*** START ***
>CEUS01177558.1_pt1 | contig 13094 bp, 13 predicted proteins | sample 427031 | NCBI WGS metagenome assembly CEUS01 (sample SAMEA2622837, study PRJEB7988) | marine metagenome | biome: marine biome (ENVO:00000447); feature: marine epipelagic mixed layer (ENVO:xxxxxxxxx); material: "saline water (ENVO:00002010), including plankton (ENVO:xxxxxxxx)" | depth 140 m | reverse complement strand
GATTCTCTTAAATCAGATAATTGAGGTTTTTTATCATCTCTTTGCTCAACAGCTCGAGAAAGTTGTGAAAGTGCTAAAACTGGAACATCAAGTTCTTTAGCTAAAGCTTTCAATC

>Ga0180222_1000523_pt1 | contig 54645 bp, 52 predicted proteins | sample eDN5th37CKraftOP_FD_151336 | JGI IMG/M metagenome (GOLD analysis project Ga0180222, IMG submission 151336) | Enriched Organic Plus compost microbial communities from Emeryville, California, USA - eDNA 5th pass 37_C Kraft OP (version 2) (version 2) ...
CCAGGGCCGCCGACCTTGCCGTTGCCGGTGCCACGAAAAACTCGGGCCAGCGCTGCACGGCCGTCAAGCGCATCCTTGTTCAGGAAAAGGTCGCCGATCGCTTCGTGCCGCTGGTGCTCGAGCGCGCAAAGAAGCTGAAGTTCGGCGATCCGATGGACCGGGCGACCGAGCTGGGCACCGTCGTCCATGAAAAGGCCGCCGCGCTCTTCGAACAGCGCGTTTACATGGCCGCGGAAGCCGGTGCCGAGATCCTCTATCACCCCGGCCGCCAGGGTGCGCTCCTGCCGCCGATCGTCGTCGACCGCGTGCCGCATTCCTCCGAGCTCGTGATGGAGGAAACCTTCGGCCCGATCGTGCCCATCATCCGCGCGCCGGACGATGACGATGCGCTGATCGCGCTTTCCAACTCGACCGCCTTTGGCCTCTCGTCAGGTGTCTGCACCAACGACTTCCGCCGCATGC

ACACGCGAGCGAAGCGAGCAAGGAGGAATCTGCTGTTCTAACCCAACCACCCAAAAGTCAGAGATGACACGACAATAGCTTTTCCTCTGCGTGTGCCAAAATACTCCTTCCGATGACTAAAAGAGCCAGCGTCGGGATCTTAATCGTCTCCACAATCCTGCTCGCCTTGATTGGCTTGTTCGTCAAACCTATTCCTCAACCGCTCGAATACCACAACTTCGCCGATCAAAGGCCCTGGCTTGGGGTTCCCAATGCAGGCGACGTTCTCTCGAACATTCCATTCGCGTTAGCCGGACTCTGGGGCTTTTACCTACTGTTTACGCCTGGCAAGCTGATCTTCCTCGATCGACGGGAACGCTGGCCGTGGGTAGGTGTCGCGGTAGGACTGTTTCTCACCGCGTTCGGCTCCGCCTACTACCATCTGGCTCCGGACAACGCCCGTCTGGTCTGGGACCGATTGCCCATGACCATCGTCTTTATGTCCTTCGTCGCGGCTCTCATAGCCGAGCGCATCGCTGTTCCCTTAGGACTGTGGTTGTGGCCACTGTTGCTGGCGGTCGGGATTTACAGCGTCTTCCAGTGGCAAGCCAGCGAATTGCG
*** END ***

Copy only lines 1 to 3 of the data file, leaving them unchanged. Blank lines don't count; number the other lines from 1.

>CEUS01177558.1_pt1 | contig 13094 bp, 13 predicted proteins | sample 427031 | NCBI WGS metagenome assembly CEUS01 (sample SAMEA2622837, study PRJEB7988) | marine metagenome | biome: marine biome (ENVO:00000447); feature: marine epipelagic mixed layer (ENVO:xxxxxxxxx); material: "saline water (ENVO:00002010), including plankton (ENVO:xxxxxxxx)" | depth 140 m | reverse complement strand
GATTCTCTTAAATCAGATAATTGAGGTTTTTTATCATCTCTTTGCTCAACAGCTCGAGAAAGTTGTGAAAGTGCTAAAACTGGAACATCAAGTTCTTTAGCTAAAGCTTTCAATC

>Ga0180222_1000523_pt1 | contig 54645 bp, 52 predicted proteins | sample eDN5th37CKraftOP_FD_151336 | JGI IMG/M metagenome (GOLD analysis project Ga0180222, IMG submission 151336) | Enriched Organic Plus compost microbial communities from Emeryville, California, USA - eDNA 5th pass 37_C Kraft OP (version 2) (version 2) ...